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Sunset the Patriot Act

Congress has a chance to clear the way for real reform of NSA surveillance

May 30, 2015 2:00AM ET

At the stroke of midnight on Sunday, three government surveillance powers originally granted by the Patriot Act after 9/11 will expire — including the National Security Agency’s indiscriminate collection of domestic phone records, revealed nearly two years ago by whistleblower Edward Snowden.

Specifically, a Patriot Act “sunset” would finally close the book on Section 215, the much-debated provision that the government has used to justify secretly collecting virtually all Americans’ phone records, which reveal who you’ve been calling, how often and for how long. That means as long as Congress does nothing, it will have bumbled its way into the most significant government surveillance rollback in decades. But it would be only the beginning of a very long road ahead.

With the bipartisan USA Freedom Act stalled in the Senate, a sunset is now the only way Congress can guarantee an end to mass surveillance under Section 215. While the Freedom Act would provide more oversight and end the bulk collection of phone records, it still lacks key provisions removed from the original draft that would end mass surveillance of Americans uniformly across other programs, not just phone records. So far, none of these protections has even been up for debate because the surveillance fight in Washington has been narrowly framed around the phone records dragnet — only the very tip of the NSA iceberg.

The 215 program — which compels phone companies to surrender records on an “ongoing daily basis” through a secret intelligence tribunal known as the FISA court — was the first and arguably most scandalous of the Snowden revelations. The ensuing debate in Congress has centered almost exclusively on whether or not this particular form of mass surveillance should be stopped. Any discussion of reforming other mass surveillance authorities — such as Executive Order 12333 and Section 702 of the FISA Amendments Act, both of which allow bulk collection of both the content and metadata of Americans’ communications — has been shut down or ignored.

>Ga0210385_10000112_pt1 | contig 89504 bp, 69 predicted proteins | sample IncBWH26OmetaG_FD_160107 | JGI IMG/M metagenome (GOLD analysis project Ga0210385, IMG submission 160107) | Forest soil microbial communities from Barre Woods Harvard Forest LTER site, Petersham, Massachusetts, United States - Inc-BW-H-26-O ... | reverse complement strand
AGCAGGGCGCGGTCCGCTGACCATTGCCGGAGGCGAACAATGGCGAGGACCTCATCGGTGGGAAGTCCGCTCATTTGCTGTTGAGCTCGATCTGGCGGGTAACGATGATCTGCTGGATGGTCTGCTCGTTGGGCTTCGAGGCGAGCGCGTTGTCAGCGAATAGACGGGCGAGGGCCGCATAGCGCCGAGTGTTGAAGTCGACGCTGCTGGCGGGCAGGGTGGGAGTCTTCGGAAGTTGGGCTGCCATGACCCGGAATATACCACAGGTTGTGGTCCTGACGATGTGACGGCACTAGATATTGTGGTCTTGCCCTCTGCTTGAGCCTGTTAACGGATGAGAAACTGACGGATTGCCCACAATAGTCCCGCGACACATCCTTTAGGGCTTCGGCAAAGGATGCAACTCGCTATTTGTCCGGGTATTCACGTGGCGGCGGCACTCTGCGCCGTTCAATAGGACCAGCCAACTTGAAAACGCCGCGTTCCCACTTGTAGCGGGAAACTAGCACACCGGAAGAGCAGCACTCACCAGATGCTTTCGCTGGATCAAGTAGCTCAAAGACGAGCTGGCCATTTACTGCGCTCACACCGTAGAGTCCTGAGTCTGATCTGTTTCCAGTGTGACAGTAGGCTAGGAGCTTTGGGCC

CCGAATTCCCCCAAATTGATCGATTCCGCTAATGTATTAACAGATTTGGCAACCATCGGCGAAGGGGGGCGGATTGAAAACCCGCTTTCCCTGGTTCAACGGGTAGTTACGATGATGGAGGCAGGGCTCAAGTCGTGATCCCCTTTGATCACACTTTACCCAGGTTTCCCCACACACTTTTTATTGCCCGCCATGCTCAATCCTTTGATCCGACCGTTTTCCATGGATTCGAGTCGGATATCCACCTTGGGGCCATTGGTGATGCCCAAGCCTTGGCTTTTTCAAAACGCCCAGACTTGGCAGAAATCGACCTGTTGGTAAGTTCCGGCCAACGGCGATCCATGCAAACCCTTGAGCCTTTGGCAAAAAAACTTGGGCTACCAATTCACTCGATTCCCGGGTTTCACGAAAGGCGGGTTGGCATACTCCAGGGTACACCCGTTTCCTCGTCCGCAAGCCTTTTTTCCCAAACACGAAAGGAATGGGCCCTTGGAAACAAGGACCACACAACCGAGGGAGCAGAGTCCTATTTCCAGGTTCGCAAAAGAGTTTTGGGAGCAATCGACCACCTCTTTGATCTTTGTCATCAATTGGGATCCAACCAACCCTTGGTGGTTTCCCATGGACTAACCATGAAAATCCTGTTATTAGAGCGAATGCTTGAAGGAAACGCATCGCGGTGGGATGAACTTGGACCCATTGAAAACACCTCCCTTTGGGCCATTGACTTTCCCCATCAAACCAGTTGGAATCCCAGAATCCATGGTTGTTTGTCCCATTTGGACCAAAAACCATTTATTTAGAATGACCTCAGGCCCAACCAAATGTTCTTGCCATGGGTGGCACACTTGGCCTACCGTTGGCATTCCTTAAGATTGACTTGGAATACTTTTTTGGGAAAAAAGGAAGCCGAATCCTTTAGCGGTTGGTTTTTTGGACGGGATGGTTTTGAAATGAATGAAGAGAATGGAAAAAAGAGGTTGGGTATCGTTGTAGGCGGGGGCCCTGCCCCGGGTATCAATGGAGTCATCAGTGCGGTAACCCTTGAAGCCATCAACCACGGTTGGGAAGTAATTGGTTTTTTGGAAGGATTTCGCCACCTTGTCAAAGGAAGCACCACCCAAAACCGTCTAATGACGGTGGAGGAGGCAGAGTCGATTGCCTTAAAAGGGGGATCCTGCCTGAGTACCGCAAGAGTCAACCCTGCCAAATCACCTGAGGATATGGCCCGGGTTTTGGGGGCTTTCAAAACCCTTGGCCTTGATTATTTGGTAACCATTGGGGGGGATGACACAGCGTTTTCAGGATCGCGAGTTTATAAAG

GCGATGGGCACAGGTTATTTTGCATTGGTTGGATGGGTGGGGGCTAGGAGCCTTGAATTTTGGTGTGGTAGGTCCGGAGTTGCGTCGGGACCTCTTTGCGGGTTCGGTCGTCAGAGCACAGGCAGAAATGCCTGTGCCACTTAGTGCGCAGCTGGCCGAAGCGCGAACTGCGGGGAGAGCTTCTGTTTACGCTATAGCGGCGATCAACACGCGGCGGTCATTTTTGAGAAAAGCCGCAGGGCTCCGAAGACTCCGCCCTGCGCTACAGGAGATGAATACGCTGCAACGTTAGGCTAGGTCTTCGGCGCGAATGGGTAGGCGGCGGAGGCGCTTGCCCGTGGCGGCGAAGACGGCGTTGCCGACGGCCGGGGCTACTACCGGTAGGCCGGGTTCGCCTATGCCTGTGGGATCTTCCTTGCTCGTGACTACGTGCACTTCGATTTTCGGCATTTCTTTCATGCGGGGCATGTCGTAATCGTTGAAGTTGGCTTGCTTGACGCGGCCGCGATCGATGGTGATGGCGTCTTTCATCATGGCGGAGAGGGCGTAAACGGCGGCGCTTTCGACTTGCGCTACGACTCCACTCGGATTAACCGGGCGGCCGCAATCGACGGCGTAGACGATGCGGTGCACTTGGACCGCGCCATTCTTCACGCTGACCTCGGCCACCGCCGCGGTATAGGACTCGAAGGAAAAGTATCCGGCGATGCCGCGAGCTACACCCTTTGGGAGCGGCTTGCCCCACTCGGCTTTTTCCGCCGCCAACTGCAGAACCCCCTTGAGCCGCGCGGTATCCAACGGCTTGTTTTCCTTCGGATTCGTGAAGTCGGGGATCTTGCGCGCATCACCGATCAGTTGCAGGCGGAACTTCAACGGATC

Even under Section 215 alone, we still know very little about what data is being collected. The FISA court issued 180 orders under the statute last year, but only 5 of those orders involved the NSA’s massive phone-records dragnet. A heavily redacted report (PDF) released last week by the Department of Justice’s Inspector General similarly suggests that many more types of information are being collected in bulk under 215 that Congress has overlooked, including “email transactional records.”

If Congress lets Section 215 sunset, the NSA will have to stop all forms of mass surveillance under the statute. Plus, it would clear the way for debate of a new and improved USA Freedom Act.